Deacon Brodie – 1788

By | November 12, 2016

“A leap in the dark”



Scottish businessman and burglar William Brodie

William “Deacon’. Brodie was born at Brodie’s Close, Lawnmarket, Edinburgh, the eldest of 11 children, on 28 September 1741. He was well educated and by the age of 22 was a Burgess, or freeman, of Edinburgh. In 1781 he became deacon (trade union leader) of the Incorporation of Wrights and succeeded his father on the town council where he served for six of the next seven years, until his death. He probably met Dr Samuel Johnson in this role and was certainly a friend of Robert Burns.

Something of a dandy, Brodie stood just 1.62 m (5 ft 4 in) tall but was always immaculate in his dress. However, the face of respectability by day, by night he was a masked thief and a leader of a gang of robbers. He also kept two mistresses, Jean Watt and Anne Grant, by whom he fathered five children in 13 years.

Edinburgh shopkeepers hung their keys inside their shop doorways, making it easy for Brodie to make impressions of the keys in a small box filled with putty he carried with him. In August 1786 Brodie and his gang stole £800 from Royal Exchange bankers and robbed several goldsmiths on Parliament Close.

At 1am 30 October 1787 the college mace was stolen from the university library. In 1788 a silk shop in the High Street was burgled and the Lord Advocate, Ilay Campbell of Succour, offered to pardon any gang members who turned king’s evidence. The offer produced no results and in February 1788 Brodie was called to serve on a murder trial jury. On 8 March Brodie and his gang, John Brown, George Smith and Andrew Ainslie, attempted to rob the town’s General Excise Office at Chessel’s Court on the Canongate and a few days later Ainslie gave the authorities the names of the gang.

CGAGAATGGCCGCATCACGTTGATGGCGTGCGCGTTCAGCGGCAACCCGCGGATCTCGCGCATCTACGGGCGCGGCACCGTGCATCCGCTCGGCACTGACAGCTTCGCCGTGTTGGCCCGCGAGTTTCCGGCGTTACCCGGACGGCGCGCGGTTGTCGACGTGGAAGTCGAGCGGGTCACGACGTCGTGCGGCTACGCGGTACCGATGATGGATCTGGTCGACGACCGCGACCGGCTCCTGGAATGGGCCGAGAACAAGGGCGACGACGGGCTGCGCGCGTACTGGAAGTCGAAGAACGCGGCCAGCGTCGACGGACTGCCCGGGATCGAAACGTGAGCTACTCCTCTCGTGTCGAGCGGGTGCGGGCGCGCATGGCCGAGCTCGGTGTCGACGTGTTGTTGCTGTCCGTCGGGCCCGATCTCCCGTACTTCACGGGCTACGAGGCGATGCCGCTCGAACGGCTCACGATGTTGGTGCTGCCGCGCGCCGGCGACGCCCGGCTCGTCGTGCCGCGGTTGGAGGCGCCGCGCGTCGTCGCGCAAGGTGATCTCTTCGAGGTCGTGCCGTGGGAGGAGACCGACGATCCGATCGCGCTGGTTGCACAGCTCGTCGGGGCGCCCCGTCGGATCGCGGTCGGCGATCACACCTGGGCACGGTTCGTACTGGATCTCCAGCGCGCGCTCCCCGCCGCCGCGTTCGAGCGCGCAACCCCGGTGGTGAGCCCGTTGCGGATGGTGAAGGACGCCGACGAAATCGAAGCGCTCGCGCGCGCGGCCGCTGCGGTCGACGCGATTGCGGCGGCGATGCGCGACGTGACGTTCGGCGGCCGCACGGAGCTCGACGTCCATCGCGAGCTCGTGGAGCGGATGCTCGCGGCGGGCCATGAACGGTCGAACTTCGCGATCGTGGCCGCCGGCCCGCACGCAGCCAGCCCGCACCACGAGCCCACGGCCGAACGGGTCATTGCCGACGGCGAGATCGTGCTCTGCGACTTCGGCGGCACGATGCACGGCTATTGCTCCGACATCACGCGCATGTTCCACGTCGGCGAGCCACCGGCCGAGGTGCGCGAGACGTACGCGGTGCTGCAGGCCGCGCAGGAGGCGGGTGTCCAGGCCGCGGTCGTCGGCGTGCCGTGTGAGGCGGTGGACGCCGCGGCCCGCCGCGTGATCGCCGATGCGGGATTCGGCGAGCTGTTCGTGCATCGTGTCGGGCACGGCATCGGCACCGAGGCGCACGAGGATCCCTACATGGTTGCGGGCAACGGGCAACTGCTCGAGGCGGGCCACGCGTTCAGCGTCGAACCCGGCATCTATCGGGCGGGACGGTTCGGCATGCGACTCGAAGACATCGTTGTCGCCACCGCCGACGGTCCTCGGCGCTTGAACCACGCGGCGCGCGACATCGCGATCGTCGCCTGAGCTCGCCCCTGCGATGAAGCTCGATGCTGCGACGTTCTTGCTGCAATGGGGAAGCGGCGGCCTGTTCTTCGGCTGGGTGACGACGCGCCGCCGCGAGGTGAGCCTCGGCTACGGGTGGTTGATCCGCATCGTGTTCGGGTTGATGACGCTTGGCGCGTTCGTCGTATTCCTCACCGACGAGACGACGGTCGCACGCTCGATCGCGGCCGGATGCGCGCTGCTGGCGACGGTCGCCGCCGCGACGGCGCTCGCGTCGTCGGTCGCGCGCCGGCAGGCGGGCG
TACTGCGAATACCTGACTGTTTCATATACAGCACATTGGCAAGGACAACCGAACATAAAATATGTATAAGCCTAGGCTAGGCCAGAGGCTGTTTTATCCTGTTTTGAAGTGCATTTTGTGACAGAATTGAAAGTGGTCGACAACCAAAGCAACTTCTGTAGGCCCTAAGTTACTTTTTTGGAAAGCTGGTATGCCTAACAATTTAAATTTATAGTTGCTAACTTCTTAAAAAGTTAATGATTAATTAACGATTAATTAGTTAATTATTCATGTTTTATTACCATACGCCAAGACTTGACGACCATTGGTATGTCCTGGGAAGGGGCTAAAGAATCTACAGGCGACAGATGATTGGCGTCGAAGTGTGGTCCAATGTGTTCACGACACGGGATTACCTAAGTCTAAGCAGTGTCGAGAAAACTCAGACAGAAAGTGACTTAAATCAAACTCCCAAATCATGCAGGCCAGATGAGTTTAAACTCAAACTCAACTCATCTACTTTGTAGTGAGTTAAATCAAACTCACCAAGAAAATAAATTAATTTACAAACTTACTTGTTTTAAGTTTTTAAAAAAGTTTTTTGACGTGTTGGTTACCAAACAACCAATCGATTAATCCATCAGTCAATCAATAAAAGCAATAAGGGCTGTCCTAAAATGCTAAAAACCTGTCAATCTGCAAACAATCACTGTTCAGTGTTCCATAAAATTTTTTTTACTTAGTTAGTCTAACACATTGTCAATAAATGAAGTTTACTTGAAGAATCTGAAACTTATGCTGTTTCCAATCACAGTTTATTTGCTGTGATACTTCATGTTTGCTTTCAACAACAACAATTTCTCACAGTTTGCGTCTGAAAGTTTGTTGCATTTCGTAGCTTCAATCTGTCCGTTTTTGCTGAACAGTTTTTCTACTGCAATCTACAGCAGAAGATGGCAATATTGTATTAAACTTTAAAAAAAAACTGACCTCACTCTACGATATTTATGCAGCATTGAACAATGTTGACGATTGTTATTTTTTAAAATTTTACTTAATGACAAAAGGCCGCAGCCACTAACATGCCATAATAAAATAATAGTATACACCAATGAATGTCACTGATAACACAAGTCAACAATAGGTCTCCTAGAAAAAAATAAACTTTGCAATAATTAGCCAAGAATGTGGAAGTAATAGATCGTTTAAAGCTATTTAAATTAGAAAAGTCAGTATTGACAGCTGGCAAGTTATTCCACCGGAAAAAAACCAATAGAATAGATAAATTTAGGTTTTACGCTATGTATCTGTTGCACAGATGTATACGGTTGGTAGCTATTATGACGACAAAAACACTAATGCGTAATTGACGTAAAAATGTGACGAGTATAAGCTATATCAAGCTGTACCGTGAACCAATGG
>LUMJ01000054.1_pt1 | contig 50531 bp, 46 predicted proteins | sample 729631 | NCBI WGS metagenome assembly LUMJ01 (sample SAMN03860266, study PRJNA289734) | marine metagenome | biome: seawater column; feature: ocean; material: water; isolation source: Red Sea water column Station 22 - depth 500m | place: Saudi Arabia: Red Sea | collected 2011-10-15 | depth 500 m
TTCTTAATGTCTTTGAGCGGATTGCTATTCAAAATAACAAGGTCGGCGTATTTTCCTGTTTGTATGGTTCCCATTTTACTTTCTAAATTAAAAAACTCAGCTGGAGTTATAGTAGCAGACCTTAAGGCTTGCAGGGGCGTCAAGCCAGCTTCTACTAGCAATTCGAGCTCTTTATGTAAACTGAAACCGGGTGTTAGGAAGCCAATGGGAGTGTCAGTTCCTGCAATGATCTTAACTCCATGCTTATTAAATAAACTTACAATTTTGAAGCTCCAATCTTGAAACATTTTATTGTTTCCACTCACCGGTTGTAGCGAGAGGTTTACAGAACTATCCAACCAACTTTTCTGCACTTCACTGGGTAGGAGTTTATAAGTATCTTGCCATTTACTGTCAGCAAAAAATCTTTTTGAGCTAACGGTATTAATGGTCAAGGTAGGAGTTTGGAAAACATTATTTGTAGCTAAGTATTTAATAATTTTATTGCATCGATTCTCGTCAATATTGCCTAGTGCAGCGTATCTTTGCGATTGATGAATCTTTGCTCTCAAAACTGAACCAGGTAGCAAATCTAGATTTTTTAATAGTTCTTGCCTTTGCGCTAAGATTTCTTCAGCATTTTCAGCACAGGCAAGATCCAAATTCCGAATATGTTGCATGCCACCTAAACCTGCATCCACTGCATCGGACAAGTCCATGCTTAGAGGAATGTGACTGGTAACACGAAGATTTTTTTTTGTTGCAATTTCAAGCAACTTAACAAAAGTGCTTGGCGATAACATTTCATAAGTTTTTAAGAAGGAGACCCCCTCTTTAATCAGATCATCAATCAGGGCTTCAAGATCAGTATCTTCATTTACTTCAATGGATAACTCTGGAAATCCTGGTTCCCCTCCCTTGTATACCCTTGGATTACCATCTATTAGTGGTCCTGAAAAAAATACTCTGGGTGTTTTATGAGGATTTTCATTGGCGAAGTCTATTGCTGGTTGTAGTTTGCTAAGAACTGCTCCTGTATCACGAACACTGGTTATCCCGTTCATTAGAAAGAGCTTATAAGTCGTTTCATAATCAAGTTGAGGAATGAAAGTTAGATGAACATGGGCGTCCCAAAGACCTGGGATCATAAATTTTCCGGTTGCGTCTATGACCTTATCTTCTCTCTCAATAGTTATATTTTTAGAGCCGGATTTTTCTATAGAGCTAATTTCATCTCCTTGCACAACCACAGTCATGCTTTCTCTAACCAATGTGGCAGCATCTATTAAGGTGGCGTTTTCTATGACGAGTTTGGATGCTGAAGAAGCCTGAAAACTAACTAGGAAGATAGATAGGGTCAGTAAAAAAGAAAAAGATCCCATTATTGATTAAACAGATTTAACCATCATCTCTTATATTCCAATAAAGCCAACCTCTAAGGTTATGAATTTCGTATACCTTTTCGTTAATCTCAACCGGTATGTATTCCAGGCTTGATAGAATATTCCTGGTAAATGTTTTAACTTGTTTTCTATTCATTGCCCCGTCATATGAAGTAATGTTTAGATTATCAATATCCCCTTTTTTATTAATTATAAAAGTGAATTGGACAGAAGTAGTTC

Chessel’s Court, Edinburgh, Scotland


Saturday 8 March 1788


On 12 March Brodie fled to London and then to Holland, from where he intended going to America but he was extradited back to Edinburgh, arriving on 17 July. Deacon Brodie and George Smith went on trial on 27 August 1788. Brown by this time was also a prosecution witness.

Found guilty, they were hanged at the Tolbooth gallows on 1 October before 40,000 people. Brodie described his execution as “A leap in the dark.” John Brown was eventually hanged in England for another crime and Andrew Ainslie was deported to Botany Bay, Australia.


The story of Deacon Brodie inspired Robert Louis Stevenson to write two plays and one novel on the case. The latter Longmans published as The Strange Case Of Dr Jekyll And Mr Hyde in January 1886, costing one shilling.

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